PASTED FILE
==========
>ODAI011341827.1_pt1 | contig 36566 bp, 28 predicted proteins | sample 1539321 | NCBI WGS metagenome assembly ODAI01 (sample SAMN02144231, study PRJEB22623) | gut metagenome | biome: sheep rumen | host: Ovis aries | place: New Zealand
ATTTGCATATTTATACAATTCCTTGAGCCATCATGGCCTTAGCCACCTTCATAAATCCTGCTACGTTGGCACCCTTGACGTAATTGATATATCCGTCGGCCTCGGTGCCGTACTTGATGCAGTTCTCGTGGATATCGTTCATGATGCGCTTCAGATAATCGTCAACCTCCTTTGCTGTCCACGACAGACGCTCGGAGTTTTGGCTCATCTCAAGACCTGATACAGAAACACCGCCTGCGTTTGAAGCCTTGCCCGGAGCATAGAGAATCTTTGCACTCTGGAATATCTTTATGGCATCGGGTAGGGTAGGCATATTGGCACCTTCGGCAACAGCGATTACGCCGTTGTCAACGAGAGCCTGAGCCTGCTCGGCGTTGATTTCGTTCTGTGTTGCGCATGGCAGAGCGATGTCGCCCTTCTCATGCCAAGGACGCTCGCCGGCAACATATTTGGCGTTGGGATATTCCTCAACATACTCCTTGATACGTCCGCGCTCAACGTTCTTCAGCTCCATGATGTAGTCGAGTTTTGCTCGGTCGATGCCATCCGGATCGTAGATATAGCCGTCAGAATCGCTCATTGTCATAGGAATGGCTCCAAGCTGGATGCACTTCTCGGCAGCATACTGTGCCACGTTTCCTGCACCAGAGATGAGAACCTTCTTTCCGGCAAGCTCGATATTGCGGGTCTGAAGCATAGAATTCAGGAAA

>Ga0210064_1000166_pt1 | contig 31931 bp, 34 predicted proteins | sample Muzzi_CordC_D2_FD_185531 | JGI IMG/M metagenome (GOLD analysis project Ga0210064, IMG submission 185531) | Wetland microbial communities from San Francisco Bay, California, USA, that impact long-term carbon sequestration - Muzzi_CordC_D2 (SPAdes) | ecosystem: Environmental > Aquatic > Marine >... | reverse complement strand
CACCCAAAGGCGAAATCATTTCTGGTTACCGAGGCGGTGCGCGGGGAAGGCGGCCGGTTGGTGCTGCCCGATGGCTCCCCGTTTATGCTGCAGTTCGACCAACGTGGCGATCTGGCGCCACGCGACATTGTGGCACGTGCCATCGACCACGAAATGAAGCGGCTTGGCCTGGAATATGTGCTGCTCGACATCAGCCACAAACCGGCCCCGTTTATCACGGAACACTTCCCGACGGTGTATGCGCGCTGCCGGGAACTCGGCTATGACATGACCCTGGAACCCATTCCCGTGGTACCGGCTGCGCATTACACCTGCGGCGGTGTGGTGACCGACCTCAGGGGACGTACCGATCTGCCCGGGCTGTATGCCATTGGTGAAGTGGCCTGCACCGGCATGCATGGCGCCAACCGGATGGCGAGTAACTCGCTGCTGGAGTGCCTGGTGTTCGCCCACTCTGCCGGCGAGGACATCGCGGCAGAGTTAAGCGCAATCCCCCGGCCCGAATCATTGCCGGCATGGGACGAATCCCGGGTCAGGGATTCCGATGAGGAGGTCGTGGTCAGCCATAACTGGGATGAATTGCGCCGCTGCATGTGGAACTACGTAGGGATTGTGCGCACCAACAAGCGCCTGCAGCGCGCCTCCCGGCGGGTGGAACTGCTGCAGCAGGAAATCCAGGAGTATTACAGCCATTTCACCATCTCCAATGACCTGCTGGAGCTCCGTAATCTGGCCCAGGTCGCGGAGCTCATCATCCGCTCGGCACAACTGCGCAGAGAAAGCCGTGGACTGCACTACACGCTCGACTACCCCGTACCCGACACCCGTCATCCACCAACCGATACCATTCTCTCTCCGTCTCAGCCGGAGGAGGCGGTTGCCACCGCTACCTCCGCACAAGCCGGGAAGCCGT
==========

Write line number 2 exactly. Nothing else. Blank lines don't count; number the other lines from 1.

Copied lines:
ATTTGCATATTTATACAATTCCTTGAGCCATCATGGCCTTAGCCACCTTCATAAATCCTGCTACGTTGGCACCCTTGACGTAATTGATATATCCGTCGGCCTCGGTGCCGTACTTGATGCAGTTCTCGTGGATATCGTTCATGATGCGCTTCAGATAATCGTCAACCTCCTTTGCTGTCCACGACAGACGCTCGGAGTTTTGGCTCATCTCAAGACCTGATACAGAAACACCGCCTGCGTTTGAAGCCTTGCCCGGAGCATAGAGAATCTTTGCACTCTGGAATATCTTTATGGCATCGGGTAGGGTAGGCATATTGGCACCTTCGGCAACAGCGATTACGCCGTTGTCAACGAGAGCCTGAGCCTGCTCGGCGTTGATTTCGTTCTGTGTTGCGCATGGCAGAGCGATGTCGCCCTTCTCATGCCAAGGACGCTCGCCGGCAACATATTTGGCGTTGGGATATTCCTCAACATACTCCTTGATACGTCCGCGCTCAACGTTCTTCAGCTCCATGATGTAGTCGAGTTTTGCTCGGTCGATGCCATCCGGATCGTAGATATAGCCGTCAGAATCGCTCATTGTCATAGGAATGGCTCCAAGCTGGATGCACTTCTCGGCAGCATACTGTGCCACGTTTCCTGCACCAGAGATGAGAACCTTCTTTCCGGCAAGCTCGATATTGCGGGTCTGAAGCATAGAATTCAGGAAA